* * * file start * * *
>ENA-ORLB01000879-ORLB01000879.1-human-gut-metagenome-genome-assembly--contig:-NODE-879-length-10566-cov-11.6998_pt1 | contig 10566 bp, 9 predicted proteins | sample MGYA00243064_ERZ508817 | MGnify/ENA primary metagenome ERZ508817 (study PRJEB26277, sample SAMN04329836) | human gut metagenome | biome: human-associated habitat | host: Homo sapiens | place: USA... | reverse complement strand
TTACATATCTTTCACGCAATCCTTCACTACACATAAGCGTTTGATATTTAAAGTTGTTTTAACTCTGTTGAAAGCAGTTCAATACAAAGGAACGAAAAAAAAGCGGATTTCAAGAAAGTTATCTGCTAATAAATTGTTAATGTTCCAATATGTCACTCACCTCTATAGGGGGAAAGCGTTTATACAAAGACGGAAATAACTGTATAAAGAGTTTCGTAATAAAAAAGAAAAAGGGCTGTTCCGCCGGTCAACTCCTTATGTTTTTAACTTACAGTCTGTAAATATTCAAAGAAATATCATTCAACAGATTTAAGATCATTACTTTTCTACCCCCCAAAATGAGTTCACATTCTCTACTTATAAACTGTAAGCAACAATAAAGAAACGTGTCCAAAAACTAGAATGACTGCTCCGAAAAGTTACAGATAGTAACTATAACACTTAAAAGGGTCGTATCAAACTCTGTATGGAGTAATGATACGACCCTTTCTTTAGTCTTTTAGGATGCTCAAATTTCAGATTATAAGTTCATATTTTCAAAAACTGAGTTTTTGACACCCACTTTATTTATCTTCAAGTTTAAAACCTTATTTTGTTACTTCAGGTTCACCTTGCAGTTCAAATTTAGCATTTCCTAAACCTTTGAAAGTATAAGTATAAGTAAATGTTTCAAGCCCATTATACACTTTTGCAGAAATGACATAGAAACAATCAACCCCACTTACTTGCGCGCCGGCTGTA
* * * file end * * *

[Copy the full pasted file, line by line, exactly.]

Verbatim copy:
>ENA-ORLB01000879-ORLB01000879.1-human-gut-metagenome-genome-assembly--contig:-NODE-879-length-10566-cov-11.6998_pt1 | contig 10566 bp, 9 predicted proteins | sample MGYA00243064_ERZ508817 | MGnify/ENA primary metagenome ERZ508817 (study PRJEB26277, sample SAMN04329836) | human gut metagenome | biome: human-associated habitat | host: Homo sapiens | place: USA... | reverse complement strand
TTACATATCTTTCACGCAATCCTTCACTACACATAAGCGTTTGATATTTAAAGTTGTTTTAACTCTGTTGAAAGCAGTTCAATACAAAGGAACGAAAAAAAAGCGGATTTCAAGAAAGTTATCTGCTAATAAATTGTTAATGTTCCAATATGTCACTCACCTCTATAGGGGGAAAGCGTTTATACAAAGACGGAAATAACTGTATAAAGAGTTTCGTAATAAAAAAGAAAAAGGGCTGTTCCGCCGGTCAACTCCTTATGTTTTTAACTTACAGTCTGTAAATATTCAAAGAAATATCATTCAACAGATTTAAGATCATTACTTTTCTACCCCCCAAAATGAGTTCACATTCTCTACTTATAAACTGTAAGCAACAATAAAGAAACGTGTCCAAAAACTAGAATGACTGCTCCGAAAAGTTACAGATAGTAACTATAACACTTAAAAGGGTCGTATCAAACTCTGTATGGAGTAATGATACGACCCTTTCTTTAGTCTTTTAGGATGCTCAAATTTCAGATTATAAGTTCATATTTTCAAAAACTGAGTTTTTGACACCCACTTTATTTATCTTCAAGTTTAAAACCTTATTTTGTTACTTCAGGTTCACCTTGCAGTTCAAATTTAGCATTTCCTAAACCTTTGAAAGTATAAGTATAAGTAAATGTTTCAAGCCCATTATACACTTTTGCAGAAATGACATAGAAACAATCAACCCCACTTACTTGCGCGCCGGCTGTA